Jesus serves as a guide in our own personal struggles with the devil. Jesus also serves as a guide for us when we are called to help others in their struggles with the darkness pressing in on them. This season of Lent is a space when we are uniquely called to serve as guides. To serve in the “the intense work of acting as midwife for those the Spirit is calling us to accompany through Lent toward baptism at Easter.” We are called to be guides, to be these holy midwives for those the Spirit is calling us to accompany, because the season of Lent is not so much about our terribleness and brokenness as it is about the fact that despite our terribleness and brokenness God loves us anyways. And, when we recognize this fact, we realize that our terribleness and brokenness are not what defines us. Our terribleness and brokenness are our burden of being of creation, but we are redeemable, we are capable of seeking forgiveness, we are capable of standing up to the devil and saying no thank you, not today, not ever.
When we acknowledge this reality, an earth-shattering, reality-shifting realization, then we can be the guides that we are called to be in this season because we know that Lent is ultimately about hope. We cannot share the Good News without sharing hope. We cannot come to worship each week without knowing hope exists, that hope is present, that hope is attainable, that through hope we can be loved again. We could not make it through this season of penitence, fasting, reconciliation if we did not have the hope that is the promise of forgiveness that comes from God. Knowing this, knowing that Lent is about hope, now we can become the guides, the midwives for those who seek, those whom the Holy Spirit sends to us and us to them. The experience of Jesus in the wilderness should fill us with immeasurable hope. Here is our savior, going toe to toe with the devil, and winning convincingly. If Jesus can so handedly defeat the devil, than, particularly with a little help from the community of believers, the devil can be just as easily defeated by those who claim the hope of Christ, driving out the darkness, replacing it with the reality of hope, love that is being of the community of believers, that is being of Christ.
The devil is real. The powers of darkness in this world are not unknown, they are present every day. We all know what they look like. We all know that this reality is present, even if we try and tell ourselves that the devil is a silly little myth told to scare children. But, even though the devil is real, it does not mean that we are bound to it. Even though the devil is real, it does not mean that we are destined to the darkness. Instead, through our faith in Jesus Christ, we can defeat the devil. And, when we defeat the devil, when we take away the power of the devil in our own lives, then we can in turn serve as guides, as holy midwives, agents of the Holy Spirit, to guide others who find themselves lost in the wilderness. Lent is a season of hope. Lent is a season that requires us to reflect on self, and in reflecting we may find things we don’t like, but through hope, through seeking forgiveness, we can find hope again. And, we can reflect that hope, reflect the very love of God to those who find in their reflection something or someone to dislike, to put down, to wallow in.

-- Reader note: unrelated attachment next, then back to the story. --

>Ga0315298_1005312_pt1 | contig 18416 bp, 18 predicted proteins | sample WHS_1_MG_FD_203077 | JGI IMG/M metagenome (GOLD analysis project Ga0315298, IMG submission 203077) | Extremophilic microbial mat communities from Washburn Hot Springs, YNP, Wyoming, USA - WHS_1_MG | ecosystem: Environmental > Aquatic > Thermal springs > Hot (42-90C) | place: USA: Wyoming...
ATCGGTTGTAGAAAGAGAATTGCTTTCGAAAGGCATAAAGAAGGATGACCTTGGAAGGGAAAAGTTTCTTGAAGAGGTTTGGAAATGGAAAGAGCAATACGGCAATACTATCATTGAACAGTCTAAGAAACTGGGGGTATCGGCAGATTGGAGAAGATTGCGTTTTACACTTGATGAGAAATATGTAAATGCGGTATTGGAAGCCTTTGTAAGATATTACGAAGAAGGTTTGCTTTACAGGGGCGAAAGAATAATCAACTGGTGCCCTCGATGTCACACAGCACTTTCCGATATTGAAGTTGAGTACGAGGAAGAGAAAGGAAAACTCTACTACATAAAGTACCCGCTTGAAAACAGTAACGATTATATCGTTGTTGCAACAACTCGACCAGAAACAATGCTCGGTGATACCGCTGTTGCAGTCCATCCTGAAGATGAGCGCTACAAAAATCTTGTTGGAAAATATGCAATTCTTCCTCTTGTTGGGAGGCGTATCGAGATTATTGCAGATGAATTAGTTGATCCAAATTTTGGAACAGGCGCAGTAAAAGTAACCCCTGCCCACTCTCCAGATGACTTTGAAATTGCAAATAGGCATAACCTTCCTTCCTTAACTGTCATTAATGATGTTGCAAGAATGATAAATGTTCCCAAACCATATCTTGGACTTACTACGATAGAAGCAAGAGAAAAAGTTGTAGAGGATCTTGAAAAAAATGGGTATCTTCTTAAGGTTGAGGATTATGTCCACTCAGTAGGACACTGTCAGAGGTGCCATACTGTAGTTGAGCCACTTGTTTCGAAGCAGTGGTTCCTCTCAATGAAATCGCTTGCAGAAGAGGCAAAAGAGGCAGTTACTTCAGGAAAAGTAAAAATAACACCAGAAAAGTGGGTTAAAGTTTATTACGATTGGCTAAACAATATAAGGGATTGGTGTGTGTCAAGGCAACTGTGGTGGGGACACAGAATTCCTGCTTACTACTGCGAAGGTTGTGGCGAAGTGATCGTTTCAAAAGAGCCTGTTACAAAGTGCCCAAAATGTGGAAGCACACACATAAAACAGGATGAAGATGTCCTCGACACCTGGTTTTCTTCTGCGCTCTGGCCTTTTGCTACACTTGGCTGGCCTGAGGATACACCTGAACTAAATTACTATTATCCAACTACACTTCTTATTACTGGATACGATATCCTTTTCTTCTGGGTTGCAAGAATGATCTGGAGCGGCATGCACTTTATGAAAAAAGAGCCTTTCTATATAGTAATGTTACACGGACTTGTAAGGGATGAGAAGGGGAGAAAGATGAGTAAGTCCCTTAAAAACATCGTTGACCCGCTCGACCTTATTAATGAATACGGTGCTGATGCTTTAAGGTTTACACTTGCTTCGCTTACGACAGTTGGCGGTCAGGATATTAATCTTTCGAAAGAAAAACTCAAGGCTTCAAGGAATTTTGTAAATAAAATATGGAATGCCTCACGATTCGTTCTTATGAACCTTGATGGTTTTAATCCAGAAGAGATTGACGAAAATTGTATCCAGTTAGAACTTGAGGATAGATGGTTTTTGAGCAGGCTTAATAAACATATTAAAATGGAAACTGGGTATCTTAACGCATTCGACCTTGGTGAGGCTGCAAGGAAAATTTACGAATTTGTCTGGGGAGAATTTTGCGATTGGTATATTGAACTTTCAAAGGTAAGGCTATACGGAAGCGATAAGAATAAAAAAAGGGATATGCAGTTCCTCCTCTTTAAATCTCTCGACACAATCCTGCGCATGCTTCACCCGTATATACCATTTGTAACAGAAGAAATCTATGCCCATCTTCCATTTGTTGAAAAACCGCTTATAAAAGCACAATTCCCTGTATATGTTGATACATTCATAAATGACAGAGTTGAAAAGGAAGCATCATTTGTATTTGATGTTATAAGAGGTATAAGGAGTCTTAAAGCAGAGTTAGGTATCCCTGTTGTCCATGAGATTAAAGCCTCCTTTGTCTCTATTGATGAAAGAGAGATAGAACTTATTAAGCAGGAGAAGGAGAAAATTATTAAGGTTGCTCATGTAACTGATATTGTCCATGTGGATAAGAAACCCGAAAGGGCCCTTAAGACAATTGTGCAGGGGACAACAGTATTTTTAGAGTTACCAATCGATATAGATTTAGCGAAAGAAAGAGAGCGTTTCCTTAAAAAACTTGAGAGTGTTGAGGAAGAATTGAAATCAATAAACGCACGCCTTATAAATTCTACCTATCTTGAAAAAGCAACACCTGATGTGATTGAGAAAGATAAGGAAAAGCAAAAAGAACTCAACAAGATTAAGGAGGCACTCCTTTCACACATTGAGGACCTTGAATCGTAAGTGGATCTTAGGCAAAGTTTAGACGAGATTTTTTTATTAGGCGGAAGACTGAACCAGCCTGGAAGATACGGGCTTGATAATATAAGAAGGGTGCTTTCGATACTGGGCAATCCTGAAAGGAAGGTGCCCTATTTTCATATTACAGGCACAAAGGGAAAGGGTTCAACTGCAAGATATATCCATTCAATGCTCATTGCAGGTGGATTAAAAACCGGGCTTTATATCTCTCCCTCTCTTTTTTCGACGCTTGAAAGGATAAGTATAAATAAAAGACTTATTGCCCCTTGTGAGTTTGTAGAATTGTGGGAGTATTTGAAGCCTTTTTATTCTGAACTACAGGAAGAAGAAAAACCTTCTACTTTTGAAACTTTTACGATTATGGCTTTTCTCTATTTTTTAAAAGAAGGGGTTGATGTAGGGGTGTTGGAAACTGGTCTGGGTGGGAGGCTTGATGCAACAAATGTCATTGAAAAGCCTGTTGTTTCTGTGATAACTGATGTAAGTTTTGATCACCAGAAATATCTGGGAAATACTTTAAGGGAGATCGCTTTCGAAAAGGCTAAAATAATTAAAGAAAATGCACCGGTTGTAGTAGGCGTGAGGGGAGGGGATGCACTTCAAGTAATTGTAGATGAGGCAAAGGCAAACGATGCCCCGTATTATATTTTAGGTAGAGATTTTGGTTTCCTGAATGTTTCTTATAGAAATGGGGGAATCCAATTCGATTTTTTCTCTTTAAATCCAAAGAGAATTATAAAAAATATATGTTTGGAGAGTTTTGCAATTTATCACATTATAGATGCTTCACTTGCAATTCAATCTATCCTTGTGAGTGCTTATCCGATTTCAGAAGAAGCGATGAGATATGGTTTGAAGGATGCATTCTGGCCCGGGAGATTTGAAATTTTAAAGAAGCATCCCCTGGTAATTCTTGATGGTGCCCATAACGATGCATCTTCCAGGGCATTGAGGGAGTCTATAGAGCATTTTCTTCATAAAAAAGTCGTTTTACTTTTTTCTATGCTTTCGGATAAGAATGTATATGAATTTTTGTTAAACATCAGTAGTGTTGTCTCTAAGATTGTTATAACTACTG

Christ is our guide. Christ is our champion and victor over not just the devil but death itself. And, Christ does this through spreading a Good News of hope, of love, of redemption. Christ does this through spreading a Good News that says no matter how down and out, no matter how outcast, depressed, self-hating, self-doubtful we may be, we can always turn to God and find the forgiveness, find the love, find the hope that we seek. Lent provides us a season to find this for ourselves. Lent provides us a season to guide others to find it for themselves. Take the devil, the darkness seriously and overcome. Take Lent seriously and find the hope in your own life. Take Lent seriously and discover the depth of faith, the strength of relationship that one can have with God. Take Lent seriously and be a holy midwife for those whom the Spirit brings to you. Take Lent seriously and know that God is with you always, even when the devil shows up to tempt you.